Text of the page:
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Which is correct, and why?:

Growing my business has been a welcomed challenge.

OR

Growing my business has been a welcome challenge.

  • I'd in fact ues "welcoming" in that context. of the two you have mentioned, the second is more grammatical. – Martin Jan 8 '15 at 6:19
  • @Martin welcome is an adjective and is widely used in that sense. – Kris Jan 8 '15 at 6:39
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    @Martin Also, using welcoming completely changes the challenge from what it is (good to do) to what it does (making something feel at home). – Andrew Leach Jan 8 '15 at 6:55
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You should use the second form. They're both correct, but only because 'welcome' is a funny word.

When you slime something, it becomes slimed.
When you pay something, it becomes paid.
When you welcome something, it becomes welcome!
Welcoming something imbues it with an fresh identity. It is now a guest. It is welcome. This is more serious than just saying something is now Xed because you did X to it.

The first form you provided is clearly a passive expression. It sounds like you are avoiding taking responsibility for the welcoming. The second form is not clearly a passive expression. It's idiomatic, anyway, and people will read it as you personally welcoming the challenge. Since the welcome in that case has become an intrinsic attribute of the challenge, the reader can safely assume it was you who granted it that status. With the first form, that assumption is not safe.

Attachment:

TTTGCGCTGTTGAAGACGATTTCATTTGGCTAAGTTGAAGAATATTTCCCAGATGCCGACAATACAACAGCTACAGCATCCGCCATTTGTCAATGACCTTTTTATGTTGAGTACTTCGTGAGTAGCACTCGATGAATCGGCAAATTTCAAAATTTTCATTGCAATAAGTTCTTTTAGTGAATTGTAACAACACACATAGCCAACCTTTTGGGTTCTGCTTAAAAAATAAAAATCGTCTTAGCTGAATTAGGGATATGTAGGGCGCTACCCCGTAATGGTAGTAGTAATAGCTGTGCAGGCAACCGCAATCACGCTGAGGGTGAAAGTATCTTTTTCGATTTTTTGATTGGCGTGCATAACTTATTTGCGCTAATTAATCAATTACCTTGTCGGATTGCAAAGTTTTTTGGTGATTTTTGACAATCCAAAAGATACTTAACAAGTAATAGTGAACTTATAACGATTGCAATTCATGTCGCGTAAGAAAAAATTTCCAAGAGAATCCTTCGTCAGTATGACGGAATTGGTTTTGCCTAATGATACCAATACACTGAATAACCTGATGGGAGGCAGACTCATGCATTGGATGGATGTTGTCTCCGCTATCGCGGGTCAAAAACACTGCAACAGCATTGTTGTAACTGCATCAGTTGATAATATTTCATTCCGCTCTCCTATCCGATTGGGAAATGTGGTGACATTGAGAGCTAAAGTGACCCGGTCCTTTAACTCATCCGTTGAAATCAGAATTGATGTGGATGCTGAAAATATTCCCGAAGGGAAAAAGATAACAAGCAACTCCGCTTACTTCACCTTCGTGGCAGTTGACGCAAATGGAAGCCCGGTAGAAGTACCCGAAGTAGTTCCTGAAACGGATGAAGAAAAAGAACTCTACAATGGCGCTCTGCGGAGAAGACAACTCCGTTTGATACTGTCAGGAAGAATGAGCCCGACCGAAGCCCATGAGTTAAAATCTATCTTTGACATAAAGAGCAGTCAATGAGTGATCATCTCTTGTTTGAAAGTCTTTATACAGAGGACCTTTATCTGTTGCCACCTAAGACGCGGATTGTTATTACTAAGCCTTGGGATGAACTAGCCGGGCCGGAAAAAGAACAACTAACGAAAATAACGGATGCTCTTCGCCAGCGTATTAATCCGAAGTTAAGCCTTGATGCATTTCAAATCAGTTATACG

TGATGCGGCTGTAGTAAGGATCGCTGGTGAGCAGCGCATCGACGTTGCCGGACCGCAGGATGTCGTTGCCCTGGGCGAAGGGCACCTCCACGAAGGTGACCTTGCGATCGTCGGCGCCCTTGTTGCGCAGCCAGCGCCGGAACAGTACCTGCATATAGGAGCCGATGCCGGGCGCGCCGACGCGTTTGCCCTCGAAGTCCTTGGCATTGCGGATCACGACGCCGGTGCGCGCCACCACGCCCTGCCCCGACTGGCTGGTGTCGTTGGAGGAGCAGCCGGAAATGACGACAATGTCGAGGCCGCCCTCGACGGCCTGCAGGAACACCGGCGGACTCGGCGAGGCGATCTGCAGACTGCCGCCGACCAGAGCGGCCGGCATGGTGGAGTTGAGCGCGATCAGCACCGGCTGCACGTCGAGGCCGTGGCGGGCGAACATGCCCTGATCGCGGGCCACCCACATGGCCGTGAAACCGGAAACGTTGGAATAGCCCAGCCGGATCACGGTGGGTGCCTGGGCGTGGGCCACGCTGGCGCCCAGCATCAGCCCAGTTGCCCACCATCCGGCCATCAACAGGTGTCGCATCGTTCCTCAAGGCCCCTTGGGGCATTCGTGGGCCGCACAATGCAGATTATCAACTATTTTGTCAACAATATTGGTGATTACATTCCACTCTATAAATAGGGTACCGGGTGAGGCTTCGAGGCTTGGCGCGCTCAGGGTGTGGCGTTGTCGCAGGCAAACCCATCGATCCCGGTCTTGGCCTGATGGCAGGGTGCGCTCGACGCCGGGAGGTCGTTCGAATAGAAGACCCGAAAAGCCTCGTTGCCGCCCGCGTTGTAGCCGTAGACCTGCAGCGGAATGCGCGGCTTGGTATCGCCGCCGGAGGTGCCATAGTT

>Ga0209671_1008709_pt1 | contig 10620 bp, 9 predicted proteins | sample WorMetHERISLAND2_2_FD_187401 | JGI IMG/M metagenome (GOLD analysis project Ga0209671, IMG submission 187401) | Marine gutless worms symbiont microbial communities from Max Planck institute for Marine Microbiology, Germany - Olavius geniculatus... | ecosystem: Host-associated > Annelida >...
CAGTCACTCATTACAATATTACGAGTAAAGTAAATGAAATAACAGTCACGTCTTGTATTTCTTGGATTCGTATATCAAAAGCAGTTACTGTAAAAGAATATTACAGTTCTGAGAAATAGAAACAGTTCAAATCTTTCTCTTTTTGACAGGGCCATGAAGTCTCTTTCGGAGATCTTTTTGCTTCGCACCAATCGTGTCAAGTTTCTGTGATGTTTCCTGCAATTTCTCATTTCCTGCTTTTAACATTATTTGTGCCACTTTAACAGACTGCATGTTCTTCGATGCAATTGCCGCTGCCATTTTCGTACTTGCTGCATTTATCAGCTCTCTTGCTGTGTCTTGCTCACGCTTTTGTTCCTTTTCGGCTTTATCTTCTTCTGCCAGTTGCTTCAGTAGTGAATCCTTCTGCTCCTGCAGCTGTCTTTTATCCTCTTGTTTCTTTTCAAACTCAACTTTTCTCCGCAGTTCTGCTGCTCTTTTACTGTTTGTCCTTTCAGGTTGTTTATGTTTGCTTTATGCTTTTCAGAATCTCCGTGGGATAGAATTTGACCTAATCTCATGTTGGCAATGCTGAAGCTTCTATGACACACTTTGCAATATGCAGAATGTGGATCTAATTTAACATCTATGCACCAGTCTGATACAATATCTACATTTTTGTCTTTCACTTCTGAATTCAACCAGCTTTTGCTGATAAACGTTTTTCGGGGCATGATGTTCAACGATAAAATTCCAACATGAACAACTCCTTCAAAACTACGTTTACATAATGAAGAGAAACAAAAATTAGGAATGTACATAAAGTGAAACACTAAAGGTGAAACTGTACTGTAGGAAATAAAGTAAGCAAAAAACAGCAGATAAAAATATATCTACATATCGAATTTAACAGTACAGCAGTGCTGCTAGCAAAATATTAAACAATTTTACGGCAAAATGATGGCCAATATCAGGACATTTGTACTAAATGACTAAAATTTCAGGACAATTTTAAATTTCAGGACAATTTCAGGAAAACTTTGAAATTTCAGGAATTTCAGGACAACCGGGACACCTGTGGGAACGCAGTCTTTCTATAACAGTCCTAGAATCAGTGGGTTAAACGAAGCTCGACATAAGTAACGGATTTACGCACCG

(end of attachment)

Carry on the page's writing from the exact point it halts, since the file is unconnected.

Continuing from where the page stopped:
If you wish to be more bold you could say 'I have welcomed the challenge of growing my business'

  • One "grows" vegetables. One increases, develops, expands or enlarges one's business. Or, to put it another way, "growing one's business" is business jargon unpopular with non-businessmen. – Brian Hitchcock Jan 9 '15 at 4:38
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Nouns and adjectives need not be modified using the participle form.

welcome n., v., adj.

ADJ. 2 Very pleasing because much needed or desired:
after your walk, the tea room serves a welcome cuppa

Unlike certain other verbs, the past-participle (ed) form is not needed in case of welcome, as it is essentially a noun and therefore can be used directly in an adjectival sense. Participial adjective forms are used only with some verbs.

  • But welcome is one of these verbs. The participial adjective may be used to stress the act of welcoming (almost always applying to a human referent) rather than 'one we like to see'. From the internet: 'In the house of mourning, even the welcomed guest is but an intruder.' 'Welcome' wouldn't fit here. – Edwin Ashworth Jan 30 '15 at 11:46
  • @EdwinAshworth "the welcomed guest" was obviously not a "welcome guest" in that house -- the two adjectives are as chalk and cheese. – Kris Jan 30 '15 at 12:07
  • Your 'Unlike certain other verbs, the past-participle (ed) form is not needed in case of welcome, as it is essentially a noun and therefore can be used directly in an adjectival sense. Participial adjective forms are used only with some verbs.' would convince me that I shouldn't use 'welcomed' adjectivally if I did not know more of the story. I believe it needs rephrasing. – Edwin Ashworth Jan 30 '15 at 12:17
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The two words are almost the same in meaning, and yes, it is because "welcome" is a funny word. Funny, because it already is, in a sense, a past participle, at least etymologically. Part of the derivation of "welcome" is this: "Middle English < Scandinavian; compare Old Norse velkominn, equivalent to vel well1+ kominn come (past participle)" (from Dictionary.com) Something like "You have arrived well." "Welcome" would be the most versatile choice, use "welcomed" when emphasizing the act of those who did the welcoming: "It was a welcome reminder that we live in an enlightened age" vs. "We were welcomed with a barrage of angry catcalls".

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